20 May 2016
Getting ventilation right in your pool hall
One of the most important factors in keeping your indoor pool safe, comfortable, and easy to use is Indoor Air Quality (IAQ). This refers to the level of pollutants contained within the air indoors, and must be carefully regulated to ensure there are no short or long-term health risks associated with the use of your pool.
Your pool water requires a number of chemicals in order to stay clean and safe for use. This is a normal part of healthy pool performance and is vital to stop the build-up of algae or scaling.
However, those chemicals have to go somewhere. If proper ventilation or dehumidification is not in place in your pool hall, humidity levels could rise dramatically, causing the number of pollutants (what were once safe chemicals in your pool water) to increase and air quality to deteriorate. Not only that, but a humid pool room can become uncomfortable to use and cause condensation indoors, which can damage both your finish and your belongings. A poorly-ventilated, humid pool room environment can also be very uncomfortable and too hot for use.
Whether you are building a new pool or your current pool hall just feels a little bit too hot, let’s look at what you need to get right in order to ensure your pool hall ventilation is efficient and working properly. Many of these steps are preventative, and if followed, should minimise the need for new ventilation fittings.
Know your humidity levels
Simply put, humidity is the level of water vapour in the air, and healthy levels of humidity in a pool room should be maintained at around 50% to 60% relative humidity (or the ratio of moisture to the moisture capacity of the air). Keeping these levels stable is a must.
You can measure humidity using a device known as a hygrometer. There are a variety of types of hygrometers, including analogue (simple and straightforward to use), digital (more accurate than analogue), and sophisticated humidity sensors powered by wireless sensors and smartphone technology. Once you know what kind of humidity you are dealing with, you can take action.
Know the five factors
The five key factors determining the air quality of your pool room are:
● Water chemistry
● Air distribution
● Air change rate
● Outdoor air ventilation
● Exhaust air
Four out of five of these factors are under the control of your pool designer/builder. One is not, and that’s water chemistry. Due to the need for regular chemical treatment, the chemistry of your pool water can change rapidly if the wrong levels are added. Too many chemicals in the water and the air could become unsafe once the level of moisture in the air increases. There are two easy solutions: Make sure you are using the exact measurements of treatment chemicals. You can double check this by testing the pH levels of your water regularly.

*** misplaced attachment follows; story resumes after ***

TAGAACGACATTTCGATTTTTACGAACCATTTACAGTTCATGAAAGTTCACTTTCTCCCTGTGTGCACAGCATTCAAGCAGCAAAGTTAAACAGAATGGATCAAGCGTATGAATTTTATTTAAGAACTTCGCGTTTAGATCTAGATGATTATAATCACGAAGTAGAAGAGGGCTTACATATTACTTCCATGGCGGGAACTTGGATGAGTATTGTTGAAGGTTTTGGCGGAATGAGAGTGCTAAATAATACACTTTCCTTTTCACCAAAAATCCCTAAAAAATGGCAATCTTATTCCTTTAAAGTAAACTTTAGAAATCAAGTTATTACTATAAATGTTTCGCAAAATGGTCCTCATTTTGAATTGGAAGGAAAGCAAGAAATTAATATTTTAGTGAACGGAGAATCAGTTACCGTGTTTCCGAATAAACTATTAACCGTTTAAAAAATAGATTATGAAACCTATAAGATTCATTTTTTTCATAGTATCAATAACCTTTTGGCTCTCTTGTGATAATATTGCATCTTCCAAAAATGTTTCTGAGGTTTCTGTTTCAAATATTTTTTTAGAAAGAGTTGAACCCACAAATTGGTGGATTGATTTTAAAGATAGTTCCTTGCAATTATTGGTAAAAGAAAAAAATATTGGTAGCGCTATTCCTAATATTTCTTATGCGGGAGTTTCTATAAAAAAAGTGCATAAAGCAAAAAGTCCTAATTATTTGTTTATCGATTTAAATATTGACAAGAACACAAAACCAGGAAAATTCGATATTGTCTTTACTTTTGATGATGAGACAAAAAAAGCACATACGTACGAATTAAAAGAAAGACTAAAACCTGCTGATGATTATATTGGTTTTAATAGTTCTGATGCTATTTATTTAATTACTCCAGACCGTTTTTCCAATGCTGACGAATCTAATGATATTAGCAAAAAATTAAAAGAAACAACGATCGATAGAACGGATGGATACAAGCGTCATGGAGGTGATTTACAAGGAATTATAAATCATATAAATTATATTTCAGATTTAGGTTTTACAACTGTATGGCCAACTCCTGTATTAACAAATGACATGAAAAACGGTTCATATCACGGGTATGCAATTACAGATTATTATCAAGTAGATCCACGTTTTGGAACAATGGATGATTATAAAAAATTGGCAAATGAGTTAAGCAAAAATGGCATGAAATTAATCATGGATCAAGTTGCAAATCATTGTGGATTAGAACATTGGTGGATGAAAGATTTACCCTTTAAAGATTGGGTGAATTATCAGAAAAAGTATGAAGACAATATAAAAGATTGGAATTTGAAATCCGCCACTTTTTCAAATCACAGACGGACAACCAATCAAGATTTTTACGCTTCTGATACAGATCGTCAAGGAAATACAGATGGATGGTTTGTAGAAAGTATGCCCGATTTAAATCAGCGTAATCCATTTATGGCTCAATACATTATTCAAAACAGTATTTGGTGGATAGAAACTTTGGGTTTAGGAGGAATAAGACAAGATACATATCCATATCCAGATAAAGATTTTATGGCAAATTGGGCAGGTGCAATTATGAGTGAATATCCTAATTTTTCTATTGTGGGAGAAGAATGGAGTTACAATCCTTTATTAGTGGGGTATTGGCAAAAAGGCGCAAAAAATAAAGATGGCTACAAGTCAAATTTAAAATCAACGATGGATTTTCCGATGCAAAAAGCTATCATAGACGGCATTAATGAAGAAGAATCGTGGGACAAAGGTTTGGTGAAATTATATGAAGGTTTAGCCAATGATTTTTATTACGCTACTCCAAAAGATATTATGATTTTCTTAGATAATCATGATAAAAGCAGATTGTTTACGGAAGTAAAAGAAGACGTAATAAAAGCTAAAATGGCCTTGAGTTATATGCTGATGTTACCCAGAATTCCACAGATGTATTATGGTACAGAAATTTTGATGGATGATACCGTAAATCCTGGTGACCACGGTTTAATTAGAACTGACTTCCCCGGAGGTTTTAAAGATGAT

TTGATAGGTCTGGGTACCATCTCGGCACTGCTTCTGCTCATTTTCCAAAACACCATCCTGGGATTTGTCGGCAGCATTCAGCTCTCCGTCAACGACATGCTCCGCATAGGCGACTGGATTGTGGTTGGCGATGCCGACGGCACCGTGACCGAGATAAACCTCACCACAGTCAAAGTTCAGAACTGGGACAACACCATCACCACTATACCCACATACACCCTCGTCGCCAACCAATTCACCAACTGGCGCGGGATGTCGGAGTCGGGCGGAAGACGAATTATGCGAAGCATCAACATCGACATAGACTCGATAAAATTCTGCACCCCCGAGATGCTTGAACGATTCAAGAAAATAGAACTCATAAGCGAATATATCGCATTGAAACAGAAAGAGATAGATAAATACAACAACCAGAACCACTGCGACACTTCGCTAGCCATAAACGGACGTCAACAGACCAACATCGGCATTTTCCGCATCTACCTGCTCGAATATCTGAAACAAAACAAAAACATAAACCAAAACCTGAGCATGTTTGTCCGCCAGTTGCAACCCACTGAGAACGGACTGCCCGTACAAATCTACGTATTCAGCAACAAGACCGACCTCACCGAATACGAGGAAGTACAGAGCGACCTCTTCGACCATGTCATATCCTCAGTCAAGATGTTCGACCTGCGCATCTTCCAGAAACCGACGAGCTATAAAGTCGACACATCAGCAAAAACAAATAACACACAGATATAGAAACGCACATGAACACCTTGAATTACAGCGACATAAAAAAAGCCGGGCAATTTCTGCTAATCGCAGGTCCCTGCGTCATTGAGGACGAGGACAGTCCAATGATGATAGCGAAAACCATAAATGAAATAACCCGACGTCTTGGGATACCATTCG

Alternatively, you can reduce the number of chemicals in your pool through regular shocking and cleaning, changing filters, or upgrading pump mechanisms. The panacea is to have weekly or fortnightly pool servicing to ensure that the water chemistry is 100% accurate.
Getting outdoor air ventilation right
If you own or are planning to build an indoor pool, it will require careful and comprehensive outdoor air ventilation. This is to ensure humidity levels do not rise too high indoors and cause condensation, and that fresh air continues to circulate within the room.
There are a variety of ventilation solutions that you can discuss with your pool designer. What is important to bear in mind, though, is how air is flowing through your pool room. Any ventilation or dehumidification system must be designed to ensure that air is not distributed across the surface of the pool, as this can speed up evaporation and cause humidity to increase faster. Air must, therefore, be evenly distributed over the outer walls.
You also need to ensure that the pool deck is draining water properly. Lack of drains leads to puddles, which contribute to evaporation. There is a wide range of subtle, carefully designed drainage solutions which can solve this issue without ruining the aesthetic of your pool hall. Humidity can also be dramatically reduced through installing an automatic pool cover. These are versatile fittings which can reduce evaporation by up to 50%, and there are many solutions out there such as ‘hidden floor’ covers which will ensure your pool continues to look great when not in use. Talk to your pool designer to explore your options further.
London Swimming Pool Company operates a servicing, repair and refurbishment schedule for air handling units, heat recovery and air conditioning systems for indoor pools.
If you have any questions about caring for your pool or spa call Chris Walker, Head of Servicing at London Swimming Pool Company - 020 8605 1255.
Photos © Berndorf Bäderbau stainless steel private pool - see more stainless steel pools.